- The Evangelical Lutheran Church in America has reported that its baptized members totaled 4.54 million in 2009—a net loss of 90,850 members and a one-year drop slightly larger than losses in the previous two years. Its number of congregations declined by 48 last year from close to 10,400 churches nationwide. Total receipts for ELCA congregations exceeded $2.6 billion, down 2.94 percent from 2008. However, the collective assets of the denomination's churches grew in 2009 by 1.2 percent to $20.9 billion. "Many ELCA congregations remain surprisingly healthy from an economic perspective," said David D. Swartling, ELCA secretary.
- Kenyan churches will respect the verdict of citizens who voted in favor of a new constitution for the east African nation—a constitution which was opposed by many Christian leaders—says Cardinal John Njue of Nairobi. "Kenyans have voted after having heard what the various people had to tell them," Njue told an August 5 news conference as results showed two-thirds of voters supporting the new constitution in a referendum conducted the previous day. "We respect the outcome of the referendum, where a larger number of Kenyans have voted to accept this proposed constitution," said Njue. The new constitution places restrictions on the powers of the president and would institute a bill of rights for citizens. It was drawn up after violence claimed more than 1,000 lives following a disputed election in 2007. Many Christian leaders in Kenya campaigned against the document because it contains clauses that they say will allow abortion, entrench Muslim courts and limit freedom of worship. The new law is a key measure in a pact negotiated between President Mwai Kibaki and Prime Minister Raila Odinga, former political foes who formed a coalition government.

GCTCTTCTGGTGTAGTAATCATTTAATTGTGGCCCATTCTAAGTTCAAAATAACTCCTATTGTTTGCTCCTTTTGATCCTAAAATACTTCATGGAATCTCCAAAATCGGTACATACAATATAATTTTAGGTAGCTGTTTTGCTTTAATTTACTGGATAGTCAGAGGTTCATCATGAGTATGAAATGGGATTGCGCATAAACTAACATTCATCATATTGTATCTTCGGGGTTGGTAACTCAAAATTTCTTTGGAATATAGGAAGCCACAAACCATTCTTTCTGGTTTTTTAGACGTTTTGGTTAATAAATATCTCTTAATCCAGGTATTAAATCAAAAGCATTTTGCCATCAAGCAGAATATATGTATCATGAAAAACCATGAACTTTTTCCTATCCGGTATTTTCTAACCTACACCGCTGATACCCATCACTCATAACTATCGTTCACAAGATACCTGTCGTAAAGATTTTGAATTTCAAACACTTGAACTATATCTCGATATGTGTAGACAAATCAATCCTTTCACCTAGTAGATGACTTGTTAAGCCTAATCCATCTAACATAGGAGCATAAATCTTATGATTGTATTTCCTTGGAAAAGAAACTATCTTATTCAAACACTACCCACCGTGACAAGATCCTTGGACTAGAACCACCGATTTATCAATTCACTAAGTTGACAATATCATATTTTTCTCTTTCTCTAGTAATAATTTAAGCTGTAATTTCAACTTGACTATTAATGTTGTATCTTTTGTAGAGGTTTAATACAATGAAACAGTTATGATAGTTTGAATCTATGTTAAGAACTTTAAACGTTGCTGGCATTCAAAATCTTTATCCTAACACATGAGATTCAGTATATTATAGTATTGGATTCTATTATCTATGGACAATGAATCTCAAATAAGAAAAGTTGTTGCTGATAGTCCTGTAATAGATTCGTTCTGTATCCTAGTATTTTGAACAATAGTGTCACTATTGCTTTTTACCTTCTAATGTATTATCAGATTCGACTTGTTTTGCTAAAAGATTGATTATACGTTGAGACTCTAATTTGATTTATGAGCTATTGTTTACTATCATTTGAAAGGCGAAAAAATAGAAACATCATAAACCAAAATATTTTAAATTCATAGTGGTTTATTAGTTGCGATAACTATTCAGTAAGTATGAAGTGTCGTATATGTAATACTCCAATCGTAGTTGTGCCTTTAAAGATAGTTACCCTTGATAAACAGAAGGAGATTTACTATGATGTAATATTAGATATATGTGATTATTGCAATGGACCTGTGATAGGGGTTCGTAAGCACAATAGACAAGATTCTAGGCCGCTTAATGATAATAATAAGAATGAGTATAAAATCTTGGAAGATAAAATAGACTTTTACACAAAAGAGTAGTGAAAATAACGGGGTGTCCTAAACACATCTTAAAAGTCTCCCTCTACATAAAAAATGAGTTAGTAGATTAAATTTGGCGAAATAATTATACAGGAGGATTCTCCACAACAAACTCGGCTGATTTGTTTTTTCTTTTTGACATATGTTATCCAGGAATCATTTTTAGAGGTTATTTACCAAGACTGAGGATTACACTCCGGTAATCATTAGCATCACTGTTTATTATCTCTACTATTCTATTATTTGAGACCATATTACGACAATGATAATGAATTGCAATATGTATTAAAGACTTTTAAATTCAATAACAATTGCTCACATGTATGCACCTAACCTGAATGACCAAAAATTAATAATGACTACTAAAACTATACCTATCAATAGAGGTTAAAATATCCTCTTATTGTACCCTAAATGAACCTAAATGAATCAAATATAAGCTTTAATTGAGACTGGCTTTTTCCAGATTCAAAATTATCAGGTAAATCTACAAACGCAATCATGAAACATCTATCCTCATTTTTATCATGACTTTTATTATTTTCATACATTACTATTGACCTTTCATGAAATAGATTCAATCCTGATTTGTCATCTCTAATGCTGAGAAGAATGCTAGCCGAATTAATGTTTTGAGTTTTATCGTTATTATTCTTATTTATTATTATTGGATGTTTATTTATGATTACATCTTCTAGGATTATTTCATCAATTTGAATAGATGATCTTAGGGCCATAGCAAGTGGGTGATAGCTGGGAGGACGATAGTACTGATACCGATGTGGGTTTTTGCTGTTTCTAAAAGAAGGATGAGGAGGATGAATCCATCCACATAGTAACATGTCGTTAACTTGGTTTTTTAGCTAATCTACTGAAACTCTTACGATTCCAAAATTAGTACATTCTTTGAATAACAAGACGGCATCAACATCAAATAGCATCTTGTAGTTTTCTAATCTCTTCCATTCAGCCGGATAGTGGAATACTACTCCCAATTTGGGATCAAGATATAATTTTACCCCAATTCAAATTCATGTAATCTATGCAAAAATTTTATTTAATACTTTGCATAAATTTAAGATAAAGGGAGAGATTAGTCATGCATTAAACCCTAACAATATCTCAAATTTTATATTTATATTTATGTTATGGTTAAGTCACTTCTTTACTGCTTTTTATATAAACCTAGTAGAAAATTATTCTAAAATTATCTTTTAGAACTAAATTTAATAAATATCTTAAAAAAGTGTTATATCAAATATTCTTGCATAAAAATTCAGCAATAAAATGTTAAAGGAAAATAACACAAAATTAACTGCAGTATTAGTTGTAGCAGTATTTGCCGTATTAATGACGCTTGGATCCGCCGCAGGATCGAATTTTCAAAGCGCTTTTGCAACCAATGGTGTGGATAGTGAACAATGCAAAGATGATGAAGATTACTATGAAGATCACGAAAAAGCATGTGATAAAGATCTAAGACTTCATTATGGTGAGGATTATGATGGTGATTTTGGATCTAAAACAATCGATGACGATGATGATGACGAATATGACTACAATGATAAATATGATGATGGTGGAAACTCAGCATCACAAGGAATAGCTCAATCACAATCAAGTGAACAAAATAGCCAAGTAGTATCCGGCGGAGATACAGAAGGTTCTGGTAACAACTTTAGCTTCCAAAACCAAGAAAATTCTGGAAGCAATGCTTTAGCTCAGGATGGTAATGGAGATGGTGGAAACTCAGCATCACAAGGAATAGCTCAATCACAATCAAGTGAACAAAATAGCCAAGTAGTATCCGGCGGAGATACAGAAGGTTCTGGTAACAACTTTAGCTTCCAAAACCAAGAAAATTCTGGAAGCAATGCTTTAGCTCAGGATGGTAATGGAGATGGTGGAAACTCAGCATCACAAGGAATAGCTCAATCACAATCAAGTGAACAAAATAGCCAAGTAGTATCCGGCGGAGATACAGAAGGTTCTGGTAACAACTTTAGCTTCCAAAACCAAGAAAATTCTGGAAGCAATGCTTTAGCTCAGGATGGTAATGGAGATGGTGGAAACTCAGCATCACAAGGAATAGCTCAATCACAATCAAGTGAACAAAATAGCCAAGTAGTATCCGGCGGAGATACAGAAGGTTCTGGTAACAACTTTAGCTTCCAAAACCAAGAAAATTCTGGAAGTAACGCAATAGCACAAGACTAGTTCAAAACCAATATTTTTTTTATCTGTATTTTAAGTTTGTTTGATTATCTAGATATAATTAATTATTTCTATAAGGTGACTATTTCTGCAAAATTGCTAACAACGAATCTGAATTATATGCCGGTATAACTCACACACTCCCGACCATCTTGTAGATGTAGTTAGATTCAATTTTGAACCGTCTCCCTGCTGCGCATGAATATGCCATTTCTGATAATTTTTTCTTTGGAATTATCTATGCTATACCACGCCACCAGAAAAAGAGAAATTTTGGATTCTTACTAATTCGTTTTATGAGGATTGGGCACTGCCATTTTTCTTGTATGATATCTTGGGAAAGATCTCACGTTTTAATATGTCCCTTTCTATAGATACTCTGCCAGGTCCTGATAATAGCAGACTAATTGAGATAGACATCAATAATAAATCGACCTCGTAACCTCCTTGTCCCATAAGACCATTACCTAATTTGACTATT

- Seven top leaders of the Baha'i faith who have been incarcerated in Iran since 2008 have each received jail sentences of 20 years after six months of court hearings that ended on June 14, according to the Baha'i World News Service. Bani Dugal, representative of the Baha'i International Community to the United Nations, said lawyers plan to appeal the verdict. "The allegations are pretty irrational and aren't very reasonable," she said. Accusations against the seven include charges of espionage and propaganda activities against the Islamic state. The seven leaders served Iran's minority Baha'i community of some 350,000, which hard-line clerics in Tehran consider an illegal sect.